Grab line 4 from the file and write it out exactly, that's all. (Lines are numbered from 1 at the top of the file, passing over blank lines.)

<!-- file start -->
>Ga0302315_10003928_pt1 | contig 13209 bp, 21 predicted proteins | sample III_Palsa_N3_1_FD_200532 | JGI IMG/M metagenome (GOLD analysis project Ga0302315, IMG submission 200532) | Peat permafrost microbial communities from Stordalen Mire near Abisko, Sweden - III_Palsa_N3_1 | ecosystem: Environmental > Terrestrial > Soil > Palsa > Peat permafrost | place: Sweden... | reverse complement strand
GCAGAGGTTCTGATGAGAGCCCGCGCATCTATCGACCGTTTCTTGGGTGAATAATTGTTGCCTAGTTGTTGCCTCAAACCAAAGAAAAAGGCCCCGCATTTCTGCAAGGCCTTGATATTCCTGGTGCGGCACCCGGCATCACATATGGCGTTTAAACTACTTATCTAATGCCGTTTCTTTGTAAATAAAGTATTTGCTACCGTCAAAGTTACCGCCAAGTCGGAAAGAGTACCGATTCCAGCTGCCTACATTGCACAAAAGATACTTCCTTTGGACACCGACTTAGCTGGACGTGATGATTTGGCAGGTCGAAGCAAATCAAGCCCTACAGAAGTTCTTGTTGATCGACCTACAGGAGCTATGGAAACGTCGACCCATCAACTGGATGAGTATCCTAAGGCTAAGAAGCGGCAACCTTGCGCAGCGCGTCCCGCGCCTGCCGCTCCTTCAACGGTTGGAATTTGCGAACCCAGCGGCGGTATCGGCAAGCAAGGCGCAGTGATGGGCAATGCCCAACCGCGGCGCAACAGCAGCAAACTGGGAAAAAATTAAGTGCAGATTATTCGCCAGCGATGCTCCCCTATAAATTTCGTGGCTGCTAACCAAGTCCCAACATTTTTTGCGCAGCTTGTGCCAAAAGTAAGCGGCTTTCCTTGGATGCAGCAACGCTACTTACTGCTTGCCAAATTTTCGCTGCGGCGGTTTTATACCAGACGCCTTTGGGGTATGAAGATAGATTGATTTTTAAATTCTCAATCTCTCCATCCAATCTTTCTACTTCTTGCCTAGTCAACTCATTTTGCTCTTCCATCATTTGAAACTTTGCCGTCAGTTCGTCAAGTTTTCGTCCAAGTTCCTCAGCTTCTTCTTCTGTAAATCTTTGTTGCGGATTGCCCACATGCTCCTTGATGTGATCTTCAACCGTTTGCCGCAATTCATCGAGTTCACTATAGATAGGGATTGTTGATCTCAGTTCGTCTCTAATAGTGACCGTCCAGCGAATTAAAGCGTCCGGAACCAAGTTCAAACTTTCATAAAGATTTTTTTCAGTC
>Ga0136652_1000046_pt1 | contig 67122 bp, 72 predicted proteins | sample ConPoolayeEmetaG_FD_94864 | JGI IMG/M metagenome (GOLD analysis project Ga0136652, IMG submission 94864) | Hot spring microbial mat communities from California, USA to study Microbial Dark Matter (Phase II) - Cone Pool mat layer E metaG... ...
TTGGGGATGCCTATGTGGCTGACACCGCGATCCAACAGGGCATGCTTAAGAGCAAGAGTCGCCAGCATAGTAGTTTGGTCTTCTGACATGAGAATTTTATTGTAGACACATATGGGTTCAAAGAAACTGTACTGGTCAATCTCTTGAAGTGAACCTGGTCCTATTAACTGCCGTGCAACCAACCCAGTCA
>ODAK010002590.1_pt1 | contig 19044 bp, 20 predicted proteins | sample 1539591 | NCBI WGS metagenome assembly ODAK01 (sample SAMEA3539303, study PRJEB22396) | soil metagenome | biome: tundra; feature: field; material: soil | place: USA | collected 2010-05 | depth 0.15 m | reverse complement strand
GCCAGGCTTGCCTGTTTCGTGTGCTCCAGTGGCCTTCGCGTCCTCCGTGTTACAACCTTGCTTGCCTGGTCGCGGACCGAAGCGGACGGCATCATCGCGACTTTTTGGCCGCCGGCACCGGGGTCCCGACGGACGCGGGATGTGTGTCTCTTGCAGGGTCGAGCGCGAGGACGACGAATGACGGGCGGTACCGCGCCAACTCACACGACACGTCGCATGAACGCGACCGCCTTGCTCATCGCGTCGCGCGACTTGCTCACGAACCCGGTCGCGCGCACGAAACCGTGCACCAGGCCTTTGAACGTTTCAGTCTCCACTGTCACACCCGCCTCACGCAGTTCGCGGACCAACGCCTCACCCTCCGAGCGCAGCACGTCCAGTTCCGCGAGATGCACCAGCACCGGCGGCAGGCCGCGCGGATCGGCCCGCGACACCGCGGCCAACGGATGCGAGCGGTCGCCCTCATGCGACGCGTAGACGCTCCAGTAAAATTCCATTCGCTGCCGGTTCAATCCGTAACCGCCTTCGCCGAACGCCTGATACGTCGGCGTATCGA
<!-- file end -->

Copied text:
TTGGGGATGCCTATGTGGCTGACACCGCGATCCAACAGGGCATGCTTAAGAGCAAGAGTCGCCAGCATAGTAGTTTGGTCTTCTGACATGAGAATTTTATTGTAGACACATATGGGTTCAAAGAAACTGTACTGGTCAATCTCTTGAAGTGAACCTGGTCCTATTAACTGCCGTGCAACCAACCCAGTCA